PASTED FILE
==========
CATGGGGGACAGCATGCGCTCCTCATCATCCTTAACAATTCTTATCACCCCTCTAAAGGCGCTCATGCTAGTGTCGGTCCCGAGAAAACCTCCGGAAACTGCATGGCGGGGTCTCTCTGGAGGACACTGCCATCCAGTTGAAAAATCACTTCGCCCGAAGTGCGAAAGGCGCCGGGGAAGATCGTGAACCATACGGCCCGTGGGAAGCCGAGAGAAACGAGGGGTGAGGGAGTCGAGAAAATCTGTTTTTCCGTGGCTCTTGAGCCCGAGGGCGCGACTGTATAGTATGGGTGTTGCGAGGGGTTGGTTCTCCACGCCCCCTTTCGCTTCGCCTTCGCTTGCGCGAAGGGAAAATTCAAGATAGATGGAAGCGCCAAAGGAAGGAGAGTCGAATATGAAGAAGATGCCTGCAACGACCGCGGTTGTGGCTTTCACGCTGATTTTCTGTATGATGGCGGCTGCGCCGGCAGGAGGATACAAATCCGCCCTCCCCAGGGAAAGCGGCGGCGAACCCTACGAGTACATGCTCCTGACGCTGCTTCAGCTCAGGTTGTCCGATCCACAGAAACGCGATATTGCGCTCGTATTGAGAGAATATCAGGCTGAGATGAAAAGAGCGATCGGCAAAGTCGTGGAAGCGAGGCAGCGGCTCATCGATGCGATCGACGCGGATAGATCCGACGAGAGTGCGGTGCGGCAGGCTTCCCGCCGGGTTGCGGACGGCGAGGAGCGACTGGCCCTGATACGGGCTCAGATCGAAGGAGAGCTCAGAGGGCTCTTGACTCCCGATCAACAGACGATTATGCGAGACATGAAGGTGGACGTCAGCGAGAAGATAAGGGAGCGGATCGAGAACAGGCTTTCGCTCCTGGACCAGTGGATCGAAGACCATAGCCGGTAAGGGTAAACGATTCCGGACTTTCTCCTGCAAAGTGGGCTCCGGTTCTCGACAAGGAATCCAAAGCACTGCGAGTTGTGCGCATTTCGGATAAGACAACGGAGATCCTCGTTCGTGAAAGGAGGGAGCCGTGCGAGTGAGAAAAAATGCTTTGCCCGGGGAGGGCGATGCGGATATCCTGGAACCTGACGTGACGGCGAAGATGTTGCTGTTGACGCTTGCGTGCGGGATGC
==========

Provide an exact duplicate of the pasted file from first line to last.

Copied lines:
CATGGGGGACAGCATGCGCTCCTCATCATCCTTAACAATTCTTATCACCCCTCTAAAGGCGCTCATGCTAGTGTCGGTCCCGAGAAAACCTCCGGAAACTGCATGGCGGGGTCTCTCTGGAGGACACTGCCATCCAGTTGAAAAATCACTTCGCCCGAAGTGCGAAAGGCGCCGGGGAAGATCGTGAACCATACGGCCCGTGGGAAGCCGAGAGAAACGAGGGGTGAGGGAGTCGAGAAAATCTGTTTTTCCGTGGCTCTTGAGCCCGAGGGCGCGACTGTATAGTATGGGTGTTGCGAGGGGTTGGTTCTCCACGCCCCCTTTCGCTTCGCCTTCGCTTGCGCGAAGGGAAAATTCAAGATAGATGGAAGCGCCAAAGGAAGGAGAGTCGAATATGAAGAAGATGCCTGCAACGACCGCGGTTGTGGCTTTCACGCTGATTTTCTGTATGATGGCGGCTGCGCCGGCAGGAGGATACAAATCCGCCCTCCCCAGGGAAAGCGGCGGCGAACCCTACGAGTACATGCTCCTGACGCTGCTTCAGCTCAGGTTGTCCGATCCACAGAAACGCGATATTGCGCTCGTATTGAGAGAATATCAGGCTGAGATGAAAAGAGCGATCGGCAAAGTCGTGGAAGCGAGGCAGCGGCTCATCGATGCGATCGACGCGGATAGATCCGACGAGAGTGCGGTGCGGCAGGCTTCCCGCCGGGTTGCGGACGGCGAGGAGCGACTGGCCCTGATACGGGCTCAGATCGAAGGAGAGCTCAGAGGGCTCTTGACTCCCGATCAACAGACGATTATGCGAGACATGAAGGTGGACGTCAGCGAGAAGATAAGGGAGCGGATCGAGAACAGGCTTTCGCTCCTGGACCAGTGGATCGAAGACCATAGCCGGTAAGGGTAAACGATTCCGGACTTTCTCCTGCAAAGTGGGCTCCGGTTCTCGACAAGGAATCCAAAGCACTGCGAGTTGTGCGCATTTCGGATAAGACAACGGAGATCCTCGTTCGTGAAAGGAGGGAGCCGTGCGAGTGAGAAAAAATGCTTTGCCCGGGGAGGGCGATGCGGATATCCTGGAACCTGACGTGACGGCGAAGATGTTGCTGTTGACGCTTGCGTGCGGGATGC